Hi Everyone! I’m Chris.
I’m a martial arts bum – well kinda’. I grew up in Michigan in a poor family. My father was an alcoholic, and my mother was the classic abused wife who wouldn’t leave her abuser. My dad was great when he was drunk, but mean sober so you can imagine how challenging my household was growing up.
Martial Arts was my escape. When I was old enough to have a bike, I would ride to my Martial Arts School 7 miles one way. When it got dark outside my parents would come and pick me up, and during the winter time I would find a way to train, but my parents wouldn’t/couldn’t pay for my tuition. So as soon as I got old enough, I worked at my dojo in exchange for my tuition. I cleaned the bathrooms and mats, I taught classes when needed, I worked so hard that over the years I was promoted to Senior Instructor until it was time for me to leave to go to college. I earned my 2nd Degree Black Belt before I left and it was a wonder journey that helped forge the man I am today.
As a child you always hear that Martial Arts will help develop strong character traits like confidence, discipline, self-control and respect. But as a child, you don’t really understand how. I was just attending class regularly and doing everything my instructors told me to do, and I didn’t think it was anything special because I loved it so much. But as I look back now, those experiences challenged me to develop the sense of perseverance that I hope to someday teach my kids. In my career as a pharmacist, I always used Martial Arts references and frankly I think my staff grew tired of it!
Once I left for college, my plan was to find something that I could make a lot of money relatively quickly so I could eventually develop into an entrepreneur and make some real money. I knew I was smart and I worked hard in High School to finish at the top of my class. After consulting with some of my mentors, I realized that if I went to Pharmacy School, I would be making close to a 6-figure salary right away. So that is what I did. I busted my butt during college and Pharmacy School, didn’t drink and party like my classmates (partly because I didn’t want to end up like an alcoholic like my father and uncles). And finished college and started Pharmacy School a year early. As a recent pharmacy school graduate, sure enough I was making a lot of money for a 20-something year old who came from a poor family growing up.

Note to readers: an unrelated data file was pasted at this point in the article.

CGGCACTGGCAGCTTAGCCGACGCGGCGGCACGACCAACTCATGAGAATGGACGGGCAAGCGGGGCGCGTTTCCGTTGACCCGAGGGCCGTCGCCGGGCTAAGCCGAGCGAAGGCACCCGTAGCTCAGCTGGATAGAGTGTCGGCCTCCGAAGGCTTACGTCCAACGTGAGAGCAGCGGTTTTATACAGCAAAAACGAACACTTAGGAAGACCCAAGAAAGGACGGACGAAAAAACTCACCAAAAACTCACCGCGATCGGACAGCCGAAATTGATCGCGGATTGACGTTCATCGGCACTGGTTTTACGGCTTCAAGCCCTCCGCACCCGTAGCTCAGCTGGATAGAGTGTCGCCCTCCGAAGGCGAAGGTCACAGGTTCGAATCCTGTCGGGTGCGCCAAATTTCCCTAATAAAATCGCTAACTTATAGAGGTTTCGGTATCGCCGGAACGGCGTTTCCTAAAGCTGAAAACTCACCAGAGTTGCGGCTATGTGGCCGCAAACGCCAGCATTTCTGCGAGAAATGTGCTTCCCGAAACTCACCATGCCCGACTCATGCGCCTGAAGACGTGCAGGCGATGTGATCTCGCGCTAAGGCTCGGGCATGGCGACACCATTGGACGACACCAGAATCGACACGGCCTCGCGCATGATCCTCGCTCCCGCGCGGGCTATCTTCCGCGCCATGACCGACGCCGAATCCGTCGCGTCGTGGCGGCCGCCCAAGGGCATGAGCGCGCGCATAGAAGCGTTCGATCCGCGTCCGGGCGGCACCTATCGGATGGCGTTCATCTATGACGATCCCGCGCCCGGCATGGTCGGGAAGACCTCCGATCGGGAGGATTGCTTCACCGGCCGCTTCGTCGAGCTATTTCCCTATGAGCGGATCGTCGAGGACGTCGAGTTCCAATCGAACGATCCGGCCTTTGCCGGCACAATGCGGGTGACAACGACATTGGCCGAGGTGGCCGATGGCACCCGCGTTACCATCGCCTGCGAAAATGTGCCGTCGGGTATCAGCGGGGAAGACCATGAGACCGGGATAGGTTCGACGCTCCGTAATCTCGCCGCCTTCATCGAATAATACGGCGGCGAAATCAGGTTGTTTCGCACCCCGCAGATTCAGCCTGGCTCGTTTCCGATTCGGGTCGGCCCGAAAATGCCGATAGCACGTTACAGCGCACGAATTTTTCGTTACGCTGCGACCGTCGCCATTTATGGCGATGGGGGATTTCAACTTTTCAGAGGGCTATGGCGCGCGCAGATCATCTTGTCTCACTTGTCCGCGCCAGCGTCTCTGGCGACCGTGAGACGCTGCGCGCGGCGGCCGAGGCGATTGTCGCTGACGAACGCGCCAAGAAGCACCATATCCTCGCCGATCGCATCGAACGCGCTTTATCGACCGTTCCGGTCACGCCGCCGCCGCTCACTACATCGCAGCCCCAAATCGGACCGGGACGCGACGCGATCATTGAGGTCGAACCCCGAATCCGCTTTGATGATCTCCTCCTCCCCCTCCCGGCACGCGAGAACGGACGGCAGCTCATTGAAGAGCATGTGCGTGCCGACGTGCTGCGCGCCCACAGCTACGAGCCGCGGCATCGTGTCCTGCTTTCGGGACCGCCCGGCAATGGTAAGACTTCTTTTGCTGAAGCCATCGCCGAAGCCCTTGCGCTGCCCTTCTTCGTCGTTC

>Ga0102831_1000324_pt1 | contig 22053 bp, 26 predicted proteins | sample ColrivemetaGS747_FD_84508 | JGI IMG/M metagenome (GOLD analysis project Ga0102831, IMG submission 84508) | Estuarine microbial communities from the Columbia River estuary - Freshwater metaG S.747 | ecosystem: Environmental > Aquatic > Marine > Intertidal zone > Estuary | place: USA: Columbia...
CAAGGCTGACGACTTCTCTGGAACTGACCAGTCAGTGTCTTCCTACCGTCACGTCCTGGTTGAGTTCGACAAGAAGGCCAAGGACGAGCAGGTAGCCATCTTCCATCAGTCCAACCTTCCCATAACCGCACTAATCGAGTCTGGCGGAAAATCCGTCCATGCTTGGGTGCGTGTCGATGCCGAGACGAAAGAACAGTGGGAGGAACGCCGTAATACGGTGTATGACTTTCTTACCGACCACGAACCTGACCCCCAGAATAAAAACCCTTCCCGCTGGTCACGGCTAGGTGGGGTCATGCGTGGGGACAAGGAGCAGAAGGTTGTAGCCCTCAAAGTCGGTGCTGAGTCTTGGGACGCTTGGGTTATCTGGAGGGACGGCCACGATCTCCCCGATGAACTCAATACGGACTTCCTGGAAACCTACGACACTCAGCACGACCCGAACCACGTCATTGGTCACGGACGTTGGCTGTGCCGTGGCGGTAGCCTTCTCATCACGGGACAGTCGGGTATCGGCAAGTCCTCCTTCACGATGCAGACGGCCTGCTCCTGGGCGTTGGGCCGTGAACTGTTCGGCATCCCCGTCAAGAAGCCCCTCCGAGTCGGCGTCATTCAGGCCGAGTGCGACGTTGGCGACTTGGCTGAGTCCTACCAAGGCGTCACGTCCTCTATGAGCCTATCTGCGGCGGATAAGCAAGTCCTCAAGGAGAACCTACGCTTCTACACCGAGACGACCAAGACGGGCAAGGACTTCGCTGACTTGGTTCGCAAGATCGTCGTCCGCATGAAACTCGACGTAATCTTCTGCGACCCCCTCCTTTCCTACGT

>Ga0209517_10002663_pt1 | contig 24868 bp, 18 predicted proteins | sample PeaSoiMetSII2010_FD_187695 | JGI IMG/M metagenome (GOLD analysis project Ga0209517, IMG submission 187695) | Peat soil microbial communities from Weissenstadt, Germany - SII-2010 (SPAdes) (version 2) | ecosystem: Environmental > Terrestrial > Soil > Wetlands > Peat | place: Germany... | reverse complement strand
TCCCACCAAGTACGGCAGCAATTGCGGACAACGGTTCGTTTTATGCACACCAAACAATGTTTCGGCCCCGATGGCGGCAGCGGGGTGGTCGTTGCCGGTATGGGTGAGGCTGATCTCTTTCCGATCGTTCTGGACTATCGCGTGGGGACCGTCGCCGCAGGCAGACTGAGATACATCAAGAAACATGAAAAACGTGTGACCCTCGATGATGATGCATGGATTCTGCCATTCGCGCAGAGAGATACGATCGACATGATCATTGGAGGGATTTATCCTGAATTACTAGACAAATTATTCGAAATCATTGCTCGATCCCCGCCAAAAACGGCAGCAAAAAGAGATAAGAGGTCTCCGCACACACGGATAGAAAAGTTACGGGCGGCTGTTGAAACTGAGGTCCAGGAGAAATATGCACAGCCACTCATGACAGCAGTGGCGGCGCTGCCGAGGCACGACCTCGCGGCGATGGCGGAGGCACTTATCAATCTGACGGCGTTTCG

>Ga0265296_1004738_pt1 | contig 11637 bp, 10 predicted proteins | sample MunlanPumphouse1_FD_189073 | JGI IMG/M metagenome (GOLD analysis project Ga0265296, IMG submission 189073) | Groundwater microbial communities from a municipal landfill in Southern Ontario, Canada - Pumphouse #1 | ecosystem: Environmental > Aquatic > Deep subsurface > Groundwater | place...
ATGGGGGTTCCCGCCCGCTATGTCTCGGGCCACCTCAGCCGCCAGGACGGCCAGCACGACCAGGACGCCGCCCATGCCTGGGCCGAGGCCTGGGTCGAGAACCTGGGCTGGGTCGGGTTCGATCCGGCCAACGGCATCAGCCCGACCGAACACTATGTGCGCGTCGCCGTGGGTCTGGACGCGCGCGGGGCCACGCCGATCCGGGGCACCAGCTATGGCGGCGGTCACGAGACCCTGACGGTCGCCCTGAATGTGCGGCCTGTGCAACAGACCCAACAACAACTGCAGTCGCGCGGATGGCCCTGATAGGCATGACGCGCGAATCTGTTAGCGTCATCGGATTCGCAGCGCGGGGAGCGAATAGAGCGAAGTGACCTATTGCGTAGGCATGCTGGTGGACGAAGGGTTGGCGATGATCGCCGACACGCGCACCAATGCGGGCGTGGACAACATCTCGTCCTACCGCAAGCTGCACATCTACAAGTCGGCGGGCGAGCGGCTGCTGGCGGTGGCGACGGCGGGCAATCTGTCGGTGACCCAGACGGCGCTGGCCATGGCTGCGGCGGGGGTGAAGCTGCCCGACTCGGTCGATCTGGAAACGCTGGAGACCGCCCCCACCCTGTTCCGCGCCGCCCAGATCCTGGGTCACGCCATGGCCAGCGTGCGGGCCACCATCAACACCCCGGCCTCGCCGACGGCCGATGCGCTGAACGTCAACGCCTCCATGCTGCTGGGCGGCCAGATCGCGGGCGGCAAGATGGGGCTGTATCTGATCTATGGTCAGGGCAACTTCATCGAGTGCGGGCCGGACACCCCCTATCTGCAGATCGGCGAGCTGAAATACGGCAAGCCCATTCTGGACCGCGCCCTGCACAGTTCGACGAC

As my pharmacy career progressed, I was always thinking about what I wanted to do to build my empire. I got my real estate license and bought and sold properties, which was fun. I realized that if I wanted to make real estate the vehicle I used to build wealth, and then I would need to be more involved, which wasn’t possible at the time with my pharmacy career. So I put that on hold until later.
But all this time, I still remembered quite vividly how Martial Arts shaped me and helped me get to where I was at this point in my life. I always heard that there are some martial arts school owners out there that are making over $30,000 per month and I always wondered how they did it. I remember my school was only 3,000 sq. ft. with about 120 students and could never imagine what a school that was grossing over $30K per month looked like.
So now that is my quest. I don’t know if I want to go in the single mega school model – which is 1 school with over 300 students, or the multiple location model. Both models have their pros and cons, and I have been fortunate to see how both work successfully. Now I just have to determine which direction I want to go in. I don’t know if I need to decide before I open my first school, or if I can decide after a few months/years. But I know I want to open soon.
I have a few spots picked out and I’m getting great feedback from successful martial art school owners throughout the country. Some of the things that will drive my decision are how far will my commute be? How deep will the Mormon influence affect my business? How much will it affect the amount of time I have to spend with my kids as they grow up? Size, price and potential are all the same so I have to prioritize my decision based on the other factors.
I am very fortunate that my wife supports me following my dream. She is a professor at the University of Utah so income will be stable which is great because it will give me time to build this business with a good, strong foundation. She is also excited about the decision making process of starting our own business and hopes our children will also earn their black belt someday.
I hope you find this entertaining and thanks for coming along on my journey!Tweet
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